Agronometrics in Charts: California’s 2024 Strawberry Season is Witnessing a Sweet Turnaround

By Agronometrics | 26 January 2024

In this installment of the ‘Agronometrics In Charts’ series, Sarah Ilyas studies the state of California’s strawberry season. Each week the series looks at a different horticultural commodity, focusing on a specific origin or topic visualizing the market factors that are driving change.

California’s strawberry industry faced a tumultuous 2023, grappling with unpredictable weather conditions and the consequential impacts on crop yields. According to Brad Rubin, the Sector Manager of Wells Fargo Agri-Food Institute, the state’s strawberry crop was “at the mercy of Mother Nature.” The California Strawberry Commission reported a substantial decrease in shipped volume compared to 2022, with many producers forced to discard portions of their crop due to damage caused by torrential rainfall.The supply-demand dynamics were visibly imbalanced in the first half of the year as growers struggled to replant waterlogged fields, resulting in a delayed start to the harvesting season. 

The state, however, has blossomed beyond the challenges faced in 2023. Field workers in the Salinas-Watsonville region are already spotting occasional red berries—a sight unusual for this time of year. Mild temperatures have been a persistent theme, raising the possibility of an earlier harvest in March if the weather trend continues.

strawberry volumes by hi 13

Source: USDA Market News via Agronometrics.

(Agronometrics users can view this chart with live updates here)

Growers in Santa Maria-Oxnard are discussing the potential for an early and robust harvest if the mild El Niño pattern persists throughout the winter and into spring. “If this El Nino pattern of mild temperatures continues for the rest of this winter and going into spring, we could see a good amount of berries coming on earlier than normal overall if we don’t get a cold spell,” says Steve Johnston of G.W. Palmer & Co. Oxnard’s current production of conventional fruit is slated to provide a stable supply of strawberries through the end of May. Likewise, the Santa Maria growing region is ramping up production gradually, with a steady supply of quality conventional and organic fruit spanning the winter and spring months.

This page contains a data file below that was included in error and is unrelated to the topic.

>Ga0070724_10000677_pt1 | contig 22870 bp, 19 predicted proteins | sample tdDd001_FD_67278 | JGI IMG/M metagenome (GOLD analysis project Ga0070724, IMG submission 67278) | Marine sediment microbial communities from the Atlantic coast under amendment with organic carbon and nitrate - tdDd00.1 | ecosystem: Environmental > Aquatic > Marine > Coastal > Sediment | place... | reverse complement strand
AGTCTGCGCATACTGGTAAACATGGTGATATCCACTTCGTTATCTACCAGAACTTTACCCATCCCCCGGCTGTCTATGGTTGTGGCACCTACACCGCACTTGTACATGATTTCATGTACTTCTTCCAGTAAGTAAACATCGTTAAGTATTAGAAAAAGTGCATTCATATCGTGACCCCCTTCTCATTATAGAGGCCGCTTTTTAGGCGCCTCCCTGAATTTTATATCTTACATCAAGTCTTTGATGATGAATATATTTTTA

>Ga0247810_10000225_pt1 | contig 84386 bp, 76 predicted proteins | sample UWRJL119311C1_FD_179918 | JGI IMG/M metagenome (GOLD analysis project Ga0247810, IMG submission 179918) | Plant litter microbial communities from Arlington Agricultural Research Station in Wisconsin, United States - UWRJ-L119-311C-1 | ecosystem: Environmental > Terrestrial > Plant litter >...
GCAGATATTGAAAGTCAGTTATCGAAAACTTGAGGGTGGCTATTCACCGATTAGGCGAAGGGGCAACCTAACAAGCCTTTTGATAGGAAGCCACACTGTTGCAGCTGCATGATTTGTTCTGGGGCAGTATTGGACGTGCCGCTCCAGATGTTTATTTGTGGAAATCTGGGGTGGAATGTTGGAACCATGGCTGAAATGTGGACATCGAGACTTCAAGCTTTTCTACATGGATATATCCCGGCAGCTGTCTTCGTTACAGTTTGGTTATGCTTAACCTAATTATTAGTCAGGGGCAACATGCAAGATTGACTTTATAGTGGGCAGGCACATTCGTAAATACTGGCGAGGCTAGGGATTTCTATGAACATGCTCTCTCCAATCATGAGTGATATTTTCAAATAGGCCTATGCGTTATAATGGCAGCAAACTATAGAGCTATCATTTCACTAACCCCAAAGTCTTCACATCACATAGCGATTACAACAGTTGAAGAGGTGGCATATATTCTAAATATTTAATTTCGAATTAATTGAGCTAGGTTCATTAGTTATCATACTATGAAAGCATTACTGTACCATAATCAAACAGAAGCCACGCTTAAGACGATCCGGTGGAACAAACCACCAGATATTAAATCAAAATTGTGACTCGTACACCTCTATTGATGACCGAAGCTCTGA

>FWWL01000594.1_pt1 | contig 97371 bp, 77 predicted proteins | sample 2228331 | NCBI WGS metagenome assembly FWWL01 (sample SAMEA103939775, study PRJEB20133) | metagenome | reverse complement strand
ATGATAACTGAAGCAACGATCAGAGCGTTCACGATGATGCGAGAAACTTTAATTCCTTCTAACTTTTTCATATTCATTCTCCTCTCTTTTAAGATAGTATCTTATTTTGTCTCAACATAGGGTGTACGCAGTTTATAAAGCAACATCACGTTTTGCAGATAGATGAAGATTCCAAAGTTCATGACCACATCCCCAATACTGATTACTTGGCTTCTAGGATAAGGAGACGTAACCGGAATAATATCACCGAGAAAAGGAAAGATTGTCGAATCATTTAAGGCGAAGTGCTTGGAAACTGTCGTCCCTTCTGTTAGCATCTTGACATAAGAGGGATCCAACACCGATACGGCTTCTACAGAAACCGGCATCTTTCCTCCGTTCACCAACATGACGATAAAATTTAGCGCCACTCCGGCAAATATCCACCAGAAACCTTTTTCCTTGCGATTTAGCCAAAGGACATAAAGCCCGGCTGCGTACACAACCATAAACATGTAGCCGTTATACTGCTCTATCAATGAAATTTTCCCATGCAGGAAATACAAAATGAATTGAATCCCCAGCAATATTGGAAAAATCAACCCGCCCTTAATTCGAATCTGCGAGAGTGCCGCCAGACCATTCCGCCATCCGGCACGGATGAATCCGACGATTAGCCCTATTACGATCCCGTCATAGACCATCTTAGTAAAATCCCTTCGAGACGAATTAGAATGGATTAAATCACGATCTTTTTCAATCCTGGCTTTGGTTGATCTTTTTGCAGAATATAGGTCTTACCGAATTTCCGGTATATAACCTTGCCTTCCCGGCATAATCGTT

strawberry volumes by hi 15

Source: USDA Market News via Agronometrics.

(Agronometrics users can view this chart with live updates here)

Despite the setbacks of 2023, California Giant Berry Farms offers a positive outlook for the upcoming strawberry season. Alan Ediger, Vice President of Sales, acknowledges the industry’s resilience and anticipates a strong spring crop. “Despite the challenges our strawberry crops encountered last year, we, as well as the industry as a whole, have shown resilience. We look forward to a strong spring crop throughout our growing regions this year and will continue to uphold our standards to deliver the best quality available to our customers,” he says. 

Looking back at the events of 2023, plentiful rains in California have inadvertently contributed to the optimism for the 2024 crop. The rains have washed away some of the soil’s salt, creating a healthier growing environment. Johnston predicts a “very big bountiful crop” for California in 2024.

In our ‘In Charts’ series, we work to tell some of the stories that are moving the industry. Feel free to take a look at the other articles by clicking here.

All pricing for domestic US produce represents the spot market at Shipping Point (i.e. packing house/climate controlled warehouse, etc.). For imported fruit, the pricing data represents the spot market at Port of Entry.

You can keep track of the markets daily through Agronometrics, a data visualization tool built to help the industry make sense of the huge amounts of data that professionals need to access to make informed decisions. If you found the information and the charts from this article useful, feel free to visit us at where you can easily access these same graphs, or explore the other 21 commodities we currently track.

Written by Sarah Ilyas

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